Precautions and Warnings With Budesonide Inhalation
The precautions and warnings with budesonide inhalation should be fully understood before taking the medication. It is important to know that budesonide inhalation may potentially worsen asthma symptoms, suppress the immune system, or cause glaucoma or cataracts. Budesonide inhalation is not suitable for everyone; you should not use the medication if you are allergic to budesonide inhalation or any of the inactive ingredients used to make the medicine.
Budesonide Inhalation: What Should I Tell My Healthcare Provider?You should talk with your healthcare provider prior to taking budesonide inhalation (Pulmicort®) if you have:
- Not had chickenpox or the measles (or have not been vaccinated against them)
- Tuberculosis, herpes, or any other infections
- Glaucoma or cataracts
- Any allergies, including allergies to food (especially milk), dyes, or preservatives.
Also, let your healthcare provider know if you are:
- Pregnant or thinking of becoming pregnant
Make sure to tell your healthcare provider about all of the medicines you take, including prescription and non-prescription medicines, vitamins, and herbal supplements.
Some Precautions and Warnings With Budesonide InhalationSome warnings and precautions to be aware of with budesonide inhalation include the following:
- If you are switching from an oral steroid to budesonide inhalation (which is an inhaled steroid), your healthcare provider should decrease your dose of the oral steroid very slowly. Stopping an oral steroid too quickly can be very dangerous.
- Budesonide inhalation is not a fast-acting asthma medication and cannot replace fast-acting rescue inhalers. Do not use budesonide inhalation to treat an asthma attack. Everyone taking budesonide inhalation should also have a rescue asthma medication available at all times. Let your healthcare provider know if you need to use your rescue inhaler more frequently than usual, as this may be a sign of worsening asthma.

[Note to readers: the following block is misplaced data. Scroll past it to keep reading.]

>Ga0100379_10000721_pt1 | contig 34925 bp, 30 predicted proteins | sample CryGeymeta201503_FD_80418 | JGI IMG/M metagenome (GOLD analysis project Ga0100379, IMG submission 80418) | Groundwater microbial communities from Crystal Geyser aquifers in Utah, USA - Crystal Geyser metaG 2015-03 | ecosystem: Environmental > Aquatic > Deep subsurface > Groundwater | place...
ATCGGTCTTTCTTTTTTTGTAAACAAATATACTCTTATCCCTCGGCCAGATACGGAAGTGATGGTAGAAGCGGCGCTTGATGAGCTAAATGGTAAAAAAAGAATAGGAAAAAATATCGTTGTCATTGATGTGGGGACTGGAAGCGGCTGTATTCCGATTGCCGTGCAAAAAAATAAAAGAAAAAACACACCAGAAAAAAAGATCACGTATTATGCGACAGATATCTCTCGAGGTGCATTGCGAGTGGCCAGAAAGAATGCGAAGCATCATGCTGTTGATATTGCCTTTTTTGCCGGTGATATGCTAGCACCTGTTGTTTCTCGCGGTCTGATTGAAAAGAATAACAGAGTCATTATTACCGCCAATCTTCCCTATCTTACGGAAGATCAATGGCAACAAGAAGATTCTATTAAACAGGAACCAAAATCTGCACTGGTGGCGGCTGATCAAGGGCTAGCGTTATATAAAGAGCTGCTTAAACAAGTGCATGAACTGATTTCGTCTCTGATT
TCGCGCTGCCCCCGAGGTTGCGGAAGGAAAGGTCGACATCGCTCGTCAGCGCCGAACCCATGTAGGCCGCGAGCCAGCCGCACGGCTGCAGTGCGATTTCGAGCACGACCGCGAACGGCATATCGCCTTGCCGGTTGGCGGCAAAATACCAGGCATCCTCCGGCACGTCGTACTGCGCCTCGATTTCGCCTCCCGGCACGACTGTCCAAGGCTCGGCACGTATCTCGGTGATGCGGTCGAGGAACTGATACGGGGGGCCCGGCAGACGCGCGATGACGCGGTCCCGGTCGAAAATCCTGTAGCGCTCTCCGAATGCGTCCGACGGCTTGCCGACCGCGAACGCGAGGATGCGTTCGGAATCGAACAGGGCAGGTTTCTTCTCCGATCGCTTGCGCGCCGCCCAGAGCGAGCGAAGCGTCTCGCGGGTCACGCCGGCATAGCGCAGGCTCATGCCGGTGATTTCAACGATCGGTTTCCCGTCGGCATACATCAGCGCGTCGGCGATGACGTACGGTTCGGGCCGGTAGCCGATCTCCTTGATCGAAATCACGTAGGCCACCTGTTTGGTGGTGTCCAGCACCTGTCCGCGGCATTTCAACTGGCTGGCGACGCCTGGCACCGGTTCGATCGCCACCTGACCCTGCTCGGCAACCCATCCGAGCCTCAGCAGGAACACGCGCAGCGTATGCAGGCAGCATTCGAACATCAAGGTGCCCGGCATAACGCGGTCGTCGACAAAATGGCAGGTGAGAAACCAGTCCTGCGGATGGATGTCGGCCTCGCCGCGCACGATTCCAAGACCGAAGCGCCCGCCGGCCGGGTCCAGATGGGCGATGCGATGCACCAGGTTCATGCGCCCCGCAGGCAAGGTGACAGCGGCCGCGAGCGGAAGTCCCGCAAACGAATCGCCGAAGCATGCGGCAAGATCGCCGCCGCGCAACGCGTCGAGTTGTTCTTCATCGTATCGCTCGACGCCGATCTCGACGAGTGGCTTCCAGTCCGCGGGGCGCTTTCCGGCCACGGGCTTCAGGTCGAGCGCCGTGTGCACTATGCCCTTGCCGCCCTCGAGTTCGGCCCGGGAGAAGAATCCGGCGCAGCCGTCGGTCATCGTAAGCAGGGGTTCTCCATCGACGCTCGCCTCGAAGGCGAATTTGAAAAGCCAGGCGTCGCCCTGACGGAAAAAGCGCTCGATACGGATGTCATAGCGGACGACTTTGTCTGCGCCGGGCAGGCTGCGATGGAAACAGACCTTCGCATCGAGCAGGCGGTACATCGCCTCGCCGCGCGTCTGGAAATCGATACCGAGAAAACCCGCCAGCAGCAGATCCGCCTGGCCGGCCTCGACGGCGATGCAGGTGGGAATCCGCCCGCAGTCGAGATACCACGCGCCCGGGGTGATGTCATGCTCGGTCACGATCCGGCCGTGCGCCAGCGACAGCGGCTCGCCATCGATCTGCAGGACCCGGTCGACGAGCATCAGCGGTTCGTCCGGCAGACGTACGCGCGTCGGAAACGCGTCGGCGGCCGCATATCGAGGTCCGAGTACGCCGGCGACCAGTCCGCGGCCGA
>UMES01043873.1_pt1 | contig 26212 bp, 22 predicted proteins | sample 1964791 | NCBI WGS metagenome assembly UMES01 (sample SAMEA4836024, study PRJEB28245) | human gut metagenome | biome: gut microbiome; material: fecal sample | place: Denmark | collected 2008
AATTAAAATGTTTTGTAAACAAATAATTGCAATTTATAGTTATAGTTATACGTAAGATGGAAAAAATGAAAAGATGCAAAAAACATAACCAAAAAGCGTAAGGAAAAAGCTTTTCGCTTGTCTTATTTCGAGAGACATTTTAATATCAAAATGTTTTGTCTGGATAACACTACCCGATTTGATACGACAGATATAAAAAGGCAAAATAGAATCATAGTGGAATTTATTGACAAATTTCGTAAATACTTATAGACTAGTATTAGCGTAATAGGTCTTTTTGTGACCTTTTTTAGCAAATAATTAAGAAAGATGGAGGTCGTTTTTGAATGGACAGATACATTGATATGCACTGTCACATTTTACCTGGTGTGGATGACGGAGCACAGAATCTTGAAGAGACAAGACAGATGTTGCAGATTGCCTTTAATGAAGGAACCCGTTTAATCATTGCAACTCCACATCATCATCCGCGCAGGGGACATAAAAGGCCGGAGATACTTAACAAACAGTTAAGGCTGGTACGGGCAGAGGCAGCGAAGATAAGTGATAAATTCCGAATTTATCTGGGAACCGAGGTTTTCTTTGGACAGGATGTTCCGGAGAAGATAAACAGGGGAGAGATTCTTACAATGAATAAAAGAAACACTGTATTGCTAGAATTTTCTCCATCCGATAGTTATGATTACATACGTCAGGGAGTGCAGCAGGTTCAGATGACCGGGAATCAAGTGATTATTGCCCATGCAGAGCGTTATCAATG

- Budesonide inhalation can immediately cause your asthma symptoms to become worse. If this happens, use your rescue inhaler (such as albuterol) as needed and contact your healthcare provider for further instruction.
- Budesonide inhalation is a steroid and may suppress the immune system. Although this is more likely to occur with oral steroids, it is still possible with inhaled steroids (such as budesonide inhalation). Therefore, you may be at a higher risk for infections. Certain infections (such as chickenpox or the measles) may be more dangerous if you are taking budesonide inhalation. Let your healthcare provider know right away if you are exposed to chickenpox or the measles (if you have not had these infections and have not been vaccinated against them).
- Like all steroids, budesonide inhalation may slow the growth in children and teenagers. Usually, this slowing of growth is small, with children growing about one centimeter less per year. Contact your child's healthcare provider if you are concerned about slow growth in your child.
- Inhaled steroids (including budesonide inhalation) can cause glaucoma or cataracts (conditions of the eyes).
- Before starting budesonide inhalation, be sure to tell your healthcare provider if you currently have any type of infection. Also, let your healthcare provider know if you have ever had tuberculosis or a herpes infection of the eye, as budesonide inhalation may weaken the immune system, allowing these infections to worsen.
- Budesonide inhalation can interact with other medications (see Drug Interactions With Budesonide Inhalation).
- Budesonide inhalation is considered a pregnancy Category B medication. This means that it is probably safe for use in pregnant women, although the full risks are not known. Talk to your healthcare provider about the risks and benefits of using budesonide inhalation during pregnancy (see Pulmicort and Pregnancy for more information).
- It is not known if inhaled budesonide (the active ingredient of budesonide inhalation) passes through breast milk. Therefore, if you are breastfeeding or plan to start, be sure to talk with your healthcare provider about using budesonide inhalation (see Pulmicort and Breastfeeding for more information).